The Case For Whimsical Frivolity

tardis_by_nicolehansche-d4aist9

I’m a Doctor Who fan. My daughter pressed me to watch the show for a few years before I finally gave it a chance, and I was completely smitten after the first few episodes. It is chock full of whimsical, intelligent, creative ideas blended with real, soulful relationships, playful and heartfelt dialog. It celebrates morals, doing good, conscience, making tough decisions and struggling with very hard choices. It is a show that is hopeful, and tragic. There is no place it can’t take the viewer. Plus it has wibbley-wobbly time travel (by way of a blue police box that’s ‘bigger on the inside’ called a Tardis) and attractive main characters. Yes, bow ties are cool.

So of course I was thrilled beyond pieces when a father-daughter team went public asking for donations to launch a Tardis into space to celebrate the 50th anniversary of Doctor Who. They actually MADE a little mini satellite that looks like a Tardis! Amazing! So, even if you aren’t a Doctor Who fan, you should watch their video because the two of them are great fun to watch as they explain their project and ask for help to fund it.

They needed $33,000 to put it into space.

In eight days, they had that amount from individual donations. And the donations continue to come. At the time of this writing, they’re up to $50, 000. The more money they get, the bigger Tardis they can build and launch into space. And it seems that Whovians everywhere want this to happen.

There were, however, some comments, concerns and judgments about that amount of money being raised in so short a time and how sad and frustrating it is that all that money could have gone to help feed the hungry, and other meaningful and helpful charitable endeavors. I admit, I thought the same thing. Gosh, if folks could get that excited and passionate about helping others that $33,000 can be raised in eight days then think of what we could do! But I didn’t dwell on it for long. I believe in supporting creativity also. Here’s some reasons why:

Firstly, this is a father and his 18-yrear old daughter working together to invent something that celebrates a shared passion. How many of us got to do that kind of thing with our dads? Or either parent? How many of us had a shared passion with a parent who was enthusiastic to actually come up with an idea and develop it with us? If we didn’t get that, I’m sure we can imagine how deeply meaningful that would be. If we did, then I’m sure we already get the importance of it. The difference here is that because of the internet and global community, these two could bring their idea and passion and whimsy to the world and share it with other Doctor Who fans. We all need and want creative fun ways to share in joy. We don’t all get it the same way, but it is all about hearts connecting, and supporting the relationship and the creativity of this father and his daughter.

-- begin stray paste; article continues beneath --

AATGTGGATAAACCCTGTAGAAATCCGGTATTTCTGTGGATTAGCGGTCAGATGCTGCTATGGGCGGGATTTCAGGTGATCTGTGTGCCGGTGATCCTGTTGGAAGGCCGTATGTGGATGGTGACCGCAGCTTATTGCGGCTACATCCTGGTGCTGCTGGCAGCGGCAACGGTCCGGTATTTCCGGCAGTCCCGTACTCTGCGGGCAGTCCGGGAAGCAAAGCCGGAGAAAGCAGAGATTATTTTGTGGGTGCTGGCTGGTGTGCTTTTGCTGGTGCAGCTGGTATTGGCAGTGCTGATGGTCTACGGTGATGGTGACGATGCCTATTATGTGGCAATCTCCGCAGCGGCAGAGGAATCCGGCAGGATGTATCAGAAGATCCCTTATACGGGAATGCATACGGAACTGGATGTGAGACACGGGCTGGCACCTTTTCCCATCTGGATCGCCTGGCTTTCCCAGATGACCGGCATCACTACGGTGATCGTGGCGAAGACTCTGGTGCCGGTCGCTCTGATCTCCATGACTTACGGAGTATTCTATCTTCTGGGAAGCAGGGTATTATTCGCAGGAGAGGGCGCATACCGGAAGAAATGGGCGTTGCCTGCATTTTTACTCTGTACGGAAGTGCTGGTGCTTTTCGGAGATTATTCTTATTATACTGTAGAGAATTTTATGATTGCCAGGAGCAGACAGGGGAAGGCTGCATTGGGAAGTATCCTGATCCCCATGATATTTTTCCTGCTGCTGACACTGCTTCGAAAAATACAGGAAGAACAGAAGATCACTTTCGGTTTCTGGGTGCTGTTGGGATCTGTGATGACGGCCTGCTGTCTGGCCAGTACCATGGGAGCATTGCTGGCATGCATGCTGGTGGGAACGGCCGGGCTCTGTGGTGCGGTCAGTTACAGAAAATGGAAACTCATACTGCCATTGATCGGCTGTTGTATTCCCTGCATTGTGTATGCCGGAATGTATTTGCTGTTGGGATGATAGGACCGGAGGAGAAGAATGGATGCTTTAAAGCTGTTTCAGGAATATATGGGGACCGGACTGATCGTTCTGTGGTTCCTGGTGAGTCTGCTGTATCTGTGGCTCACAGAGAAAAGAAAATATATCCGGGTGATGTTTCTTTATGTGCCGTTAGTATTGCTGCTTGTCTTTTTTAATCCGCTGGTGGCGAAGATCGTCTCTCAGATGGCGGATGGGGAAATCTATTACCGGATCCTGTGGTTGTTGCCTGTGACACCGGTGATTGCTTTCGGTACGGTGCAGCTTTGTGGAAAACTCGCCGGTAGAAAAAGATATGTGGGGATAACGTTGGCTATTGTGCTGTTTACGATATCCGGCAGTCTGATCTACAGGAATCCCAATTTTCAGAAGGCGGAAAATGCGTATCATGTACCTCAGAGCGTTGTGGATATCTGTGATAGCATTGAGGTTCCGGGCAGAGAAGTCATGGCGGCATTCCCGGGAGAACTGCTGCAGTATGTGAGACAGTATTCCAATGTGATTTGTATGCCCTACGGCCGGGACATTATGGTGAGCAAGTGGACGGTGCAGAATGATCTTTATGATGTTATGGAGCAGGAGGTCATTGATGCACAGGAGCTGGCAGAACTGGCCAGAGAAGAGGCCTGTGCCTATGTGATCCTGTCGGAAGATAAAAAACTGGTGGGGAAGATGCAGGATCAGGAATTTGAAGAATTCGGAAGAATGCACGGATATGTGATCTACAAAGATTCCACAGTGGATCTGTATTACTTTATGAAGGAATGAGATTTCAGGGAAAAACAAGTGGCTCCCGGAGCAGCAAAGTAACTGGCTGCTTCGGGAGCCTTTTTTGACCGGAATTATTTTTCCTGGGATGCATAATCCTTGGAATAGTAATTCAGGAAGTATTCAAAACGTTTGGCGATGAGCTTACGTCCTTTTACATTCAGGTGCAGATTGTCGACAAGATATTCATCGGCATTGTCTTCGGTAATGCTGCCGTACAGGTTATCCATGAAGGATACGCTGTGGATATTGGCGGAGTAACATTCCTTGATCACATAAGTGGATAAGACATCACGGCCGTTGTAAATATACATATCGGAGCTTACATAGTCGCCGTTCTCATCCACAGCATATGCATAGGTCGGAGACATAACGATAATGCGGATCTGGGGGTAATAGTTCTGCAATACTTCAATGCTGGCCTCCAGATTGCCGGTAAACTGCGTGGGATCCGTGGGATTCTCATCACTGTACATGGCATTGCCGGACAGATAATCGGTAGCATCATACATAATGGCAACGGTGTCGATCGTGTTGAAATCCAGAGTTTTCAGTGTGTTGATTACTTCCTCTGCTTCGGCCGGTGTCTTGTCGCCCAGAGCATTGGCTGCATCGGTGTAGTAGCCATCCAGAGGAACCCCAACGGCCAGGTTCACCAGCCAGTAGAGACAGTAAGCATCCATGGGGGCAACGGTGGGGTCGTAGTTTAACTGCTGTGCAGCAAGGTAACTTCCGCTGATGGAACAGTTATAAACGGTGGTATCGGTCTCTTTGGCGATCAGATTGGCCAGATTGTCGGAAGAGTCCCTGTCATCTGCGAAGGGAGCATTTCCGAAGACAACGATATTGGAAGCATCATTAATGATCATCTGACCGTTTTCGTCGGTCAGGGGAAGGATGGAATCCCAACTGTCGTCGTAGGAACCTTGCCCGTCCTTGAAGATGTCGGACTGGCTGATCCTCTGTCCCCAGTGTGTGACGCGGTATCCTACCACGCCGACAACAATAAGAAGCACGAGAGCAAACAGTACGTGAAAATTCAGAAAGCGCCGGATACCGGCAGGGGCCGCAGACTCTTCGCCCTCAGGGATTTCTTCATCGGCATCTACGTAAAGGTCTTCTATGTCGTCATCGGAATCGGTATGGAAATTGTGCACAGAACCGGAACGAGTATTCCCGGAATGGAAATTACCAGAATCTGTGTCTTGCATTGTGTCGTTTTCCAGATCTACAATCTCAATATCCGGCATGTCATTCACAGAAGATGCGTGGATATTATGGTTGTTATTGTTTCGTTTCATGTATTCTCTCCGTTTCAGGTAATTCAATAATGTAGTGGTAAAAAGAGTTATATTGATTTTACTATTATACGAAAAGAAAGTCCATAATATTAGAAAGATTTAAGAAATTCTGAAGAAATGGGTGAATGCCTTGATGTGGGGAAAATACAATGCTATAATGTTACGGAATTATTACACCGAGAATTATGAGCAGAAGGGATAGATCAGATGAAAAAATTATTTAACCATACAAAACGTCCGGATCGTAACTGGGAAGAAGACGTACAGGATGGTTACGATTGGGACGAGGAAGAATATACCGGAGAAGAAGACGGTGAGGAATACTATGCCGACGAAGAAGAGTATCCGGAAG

Secondly, I’m a huge supporter of teaching kids that anything is possible. To dream big, and expect miracles. Why on earth would I judge and criticize a project like this because I was mad that the money didn’t go somewhere “worthwhile”? What can be more worthwhile than modeling for this clearly brilliant young woman that anything is possible? What can be more worthwhile than celebrating a young person’s ideas? Who knows what she’ll do next? Whatever it is, she’ll believe in herself, and believe in a world that will help her get there.

Thirdly, I don’t worry so much about the money and charities. From what I could find, it seems that in 2011 individual contributions to charities in the United States totalled 217.79 BILLION dollars. And that’s every year, and going up. This is ONE project, at $50K so far. Drop in the bucket if you think that there is a finite amount of funds to go around. But I don’t like to think in terms of scarcity or that the money donated to put a Tardis in space is taking away from money that should be going to charity. I believe there is enough. I believe people who donate to charity, and who help others, are not going to stop doing that. I have a hunch that folks didn’t see this project and think, “Hm…should I donate my monthly or yearly money I usually put to charity and put it here instead?”  No, I believe that what money got donated to this project was supplemental to what money is being donated annually to charity. And I truly believe that how the world works is if you put heart into it, it will grow something good. Open hearted joy is the best creator of abundance, and scarcity thinking is fear-based and shrinks the opportunities for growth. Give, if it’s what your heart calls you to do, and give where your heart is opened by the action. It feeds the good in the world.

The Tardis is a character all it’s own in the show, it’s not just a thing. And for fans, it’s a symbol of safety, conviction and belief, of creating space where it isn’t expected, of making the impossible, possible. To put a Tardis in space, into orbit, is to celebrate our collective dream that all of that is not just symbolism, but reality.

And it’s true: Anything is possible!

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4 Comments

  1. What a moving article. Everyone should read it – Dr. Who fan or not. Very balanced prospective. I’m sharing with everyone and also printing it and framing it. This logic can be applied to many situations. Thank you.

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